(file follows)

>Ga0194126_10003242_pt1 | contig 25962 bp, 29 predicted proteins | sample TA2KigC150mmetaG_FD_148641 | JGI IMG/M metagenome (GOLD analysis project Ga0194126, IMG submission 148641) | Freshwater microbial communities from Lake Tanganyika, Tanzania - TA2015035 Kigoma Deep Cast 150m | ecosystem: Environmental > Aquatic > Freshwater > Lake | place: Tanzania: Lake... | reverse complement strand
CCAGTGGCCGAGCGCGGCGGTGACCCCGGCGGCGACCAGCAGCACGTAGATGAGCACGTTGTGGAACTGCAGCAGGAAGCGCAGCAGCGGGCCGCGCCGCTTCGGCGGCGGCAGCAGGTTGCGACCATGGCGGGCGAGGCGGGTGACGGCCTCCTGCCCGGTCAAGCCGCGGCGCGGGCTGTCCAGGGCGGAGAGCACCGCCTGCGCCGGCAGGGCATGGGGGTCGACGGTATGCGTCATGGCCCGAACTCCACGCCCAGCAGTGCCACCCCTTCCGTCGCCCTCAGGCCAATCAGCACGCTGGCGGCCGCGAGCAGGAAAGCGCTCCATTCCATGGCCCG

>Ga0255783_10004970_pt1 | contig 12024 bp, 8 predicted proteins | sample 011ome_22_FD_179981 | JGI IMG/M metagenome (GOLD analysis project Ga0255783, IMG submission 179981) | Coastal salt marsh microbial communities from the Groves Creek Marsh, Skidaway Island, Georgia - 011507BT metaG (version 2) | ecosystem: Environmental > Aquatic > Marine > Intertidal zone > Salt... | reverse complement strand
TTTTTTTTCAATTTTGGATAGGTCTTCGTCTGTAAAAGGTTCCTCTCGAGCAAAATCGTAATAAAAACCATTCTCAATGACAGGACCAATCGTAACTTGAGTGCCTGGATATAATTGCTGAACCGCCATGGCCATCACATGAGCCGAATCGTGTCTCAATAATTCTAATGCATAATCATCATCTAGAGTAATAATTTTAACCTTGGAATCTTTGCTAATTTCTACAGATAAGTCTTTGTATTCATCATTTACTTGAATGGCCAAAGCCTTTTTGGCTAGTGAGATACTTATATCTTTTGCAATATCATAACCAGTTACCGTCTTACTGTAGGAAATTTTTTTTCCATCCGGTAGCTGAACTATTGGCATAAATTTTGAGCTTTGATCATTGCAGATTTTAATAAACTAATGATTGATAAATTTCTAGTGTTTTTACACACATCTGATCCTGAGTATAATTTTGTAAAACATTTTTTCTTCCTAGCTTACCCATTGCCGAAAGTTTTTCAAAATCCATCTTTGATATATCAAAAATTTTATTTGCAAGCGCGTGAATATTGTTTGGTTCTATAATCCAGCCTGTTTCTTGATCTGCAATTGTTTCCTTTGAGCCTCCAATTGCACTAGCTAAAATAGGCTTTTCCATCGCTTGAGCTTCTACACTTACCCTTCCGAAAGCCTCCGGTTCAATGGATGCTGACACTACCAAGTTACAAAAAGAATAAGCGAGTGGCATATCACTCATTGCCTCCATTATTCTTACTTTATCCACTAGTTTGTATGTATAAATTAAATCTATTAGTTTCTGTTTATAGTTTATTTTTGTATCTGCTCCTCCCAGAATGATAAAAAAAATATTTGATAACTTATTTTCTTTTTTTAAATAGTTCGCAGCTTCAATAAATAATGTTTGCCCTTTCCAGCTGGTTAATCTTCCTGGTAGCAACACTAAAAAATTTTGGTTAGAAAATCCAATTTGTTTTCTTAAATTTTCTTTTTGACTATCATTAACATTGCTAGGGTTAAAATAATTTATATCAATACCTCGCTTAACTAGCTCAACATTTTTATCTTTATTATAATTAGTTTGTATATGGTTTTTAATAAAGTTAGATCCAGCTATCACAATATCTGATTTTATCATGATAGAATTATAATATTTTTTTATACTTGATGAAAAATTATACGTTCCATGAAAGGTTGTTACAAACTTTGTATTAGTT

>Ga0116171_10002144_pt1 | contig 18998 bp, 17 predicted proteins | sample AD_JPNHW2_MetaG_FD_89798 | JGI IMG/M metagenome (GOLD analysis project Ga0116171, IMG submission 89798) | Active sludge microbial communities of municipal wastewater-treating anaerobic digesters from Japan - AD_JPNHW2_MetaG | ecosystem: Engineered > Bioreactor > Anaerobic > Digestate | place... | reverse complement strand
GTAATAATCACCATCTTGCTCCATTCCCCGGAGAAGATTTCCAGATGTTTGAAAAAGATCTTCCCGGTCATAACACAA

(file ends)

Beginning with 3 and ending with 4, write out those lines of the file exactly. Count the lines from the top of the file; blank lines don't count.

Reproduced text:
>Ga0255783_10004970_pt1 | contig 12024 bp, 8 predicted proteins | sample 011ome_22_FD_179981 | JGI IMG/M metagenome (GOLD analysis project Ga0255783, IMG submission 179981) | Coastal salt marsh microbial communities from the Groves Creek Marsh, Skidaway Island, Georgia - 011507BT metaG (version 2) | ecosystem: Environmental > Aquatic > Marine > Intertidal zone > Salt... | reverse complement strand
TTTTTTTTCAATTTTGGATAGGTCTTCGTCTGTAAAAGGTTCCTCTCGAGCAAAATCGTAATAAAAACCATTCTCAATGACAGGACCAATCGTAACTTGAGTGCCTGGATATAATTGCTGAACCGCCATGGCCATCACATGAGCCGAATCGTGTCTCAATAATTCTAATGCATAATCATCATCTAGAGTAATAATTTTAACCTTGGAATCTTTGCTAATTTCTACAGATAAGTCTTTGTATTCATCATTTACTTGAATGGCCAAAGCCTTTTTGGCTAGTGAGATACTTATATCTTTTGCAATATCATAACCAGTTACCGTCTTACTGTAGGAAATTTTTTTTCCATCCGGTAGCTGAACTATTGGCATAAATTTTGAGCTTTGATCATTGCAGATTTTAATAAACTAATGATTGATAAATTTCTAGTGTTTTTACACACATCTGATCCTGAGTATAATTTTGTAAAACATTTTTTCTTCCTAGCTTACCCATTGCCGAAAGTTTTTCAAAATCCATCTTTGATATATCAAAAATTTTATTTGCAAGCGCGTGAATATTGTTTGGTTCTATAATCCAGCCTGTTTCTTGATCTGCAATTGTTTCCTTTGAGCCTCCAATTGCACTAGCTAAAATAGGCTTTTCCATCGCTTGAGCTTCTACACTTACCCTTCCGAAAGCCTCCGGTTCAATGGATGCTGACACTACCAAGTTACAAAAAGAATAAGCGAGTGGCATATCACTCATTGCCTCCATTATTCTTACTTTATCCACTAGTTTGTATGTATAAATTAAATCTATTAGTTTCTGTTTATAGTTTATTTTTGTATCTGCTCCTCCCAGAATGATAAAAAAAATATTTGATAACTTATTTTCTTTTTTTAAATAGTTCGCAGCTTCAATAAATAATGTTTGCCCTTTCCAGCTGGTTAATCTTCCTGGTAGCAACACTAAAAAATTTTGGTTAGAAAATCCAATTTGTTTTCTTAAATTTTCTTTTTGACTATCATTAACATTGCTAGGGTTAAAATAATTTATATCAATACCTCGCTTAACTAGCTCAACATTTTTATCTTTATTATAATTAGTTTGTATATGGTTTTTAATAAAGTTAGATCCAGCTATCACAATATCTGATTTTATCATGATAGAATTATAATATTTTTTTATACTTGATGAAAAATTATACGTTCCATGAAAGGTTGTTACAAACTTTGTATTAGTT